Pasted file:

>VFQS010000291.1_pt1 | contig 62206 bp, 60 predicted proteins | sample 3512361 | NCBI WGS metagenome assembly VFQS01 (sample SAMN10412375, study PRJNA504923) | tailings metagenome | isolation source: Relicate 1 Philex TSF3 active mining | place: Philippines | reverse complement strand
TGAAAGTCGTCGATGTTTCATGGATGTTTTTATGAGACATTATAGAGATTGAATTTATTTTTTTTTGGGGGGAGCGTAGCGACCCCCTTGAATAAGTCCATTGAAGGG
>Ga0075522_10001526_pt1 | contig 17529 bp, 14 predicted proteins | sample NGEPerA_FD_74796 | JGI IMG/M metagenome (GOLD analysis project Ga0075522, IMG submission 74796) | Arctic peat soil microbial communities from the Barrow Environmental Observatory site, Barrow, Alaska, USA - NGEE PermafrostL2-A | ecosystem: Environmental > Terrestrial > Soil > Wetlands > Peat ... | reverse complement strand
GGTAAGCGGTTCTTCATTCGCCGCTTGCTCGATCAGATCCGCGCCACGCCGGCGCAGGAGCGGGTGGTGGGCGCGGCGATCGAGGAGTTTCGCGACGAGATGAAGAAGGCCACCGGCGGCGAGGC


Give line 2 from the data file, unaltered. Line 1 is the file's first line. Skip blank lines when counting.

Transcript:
TGAAAGTCGTCGATGTTTCATGGATGTTTTTATGAGACATTATAGAGATTGAATTTATTTTTTTTTGGGGGGAGCGTAGCGACCCCCTTGAATAAGTCCATTGAAGGG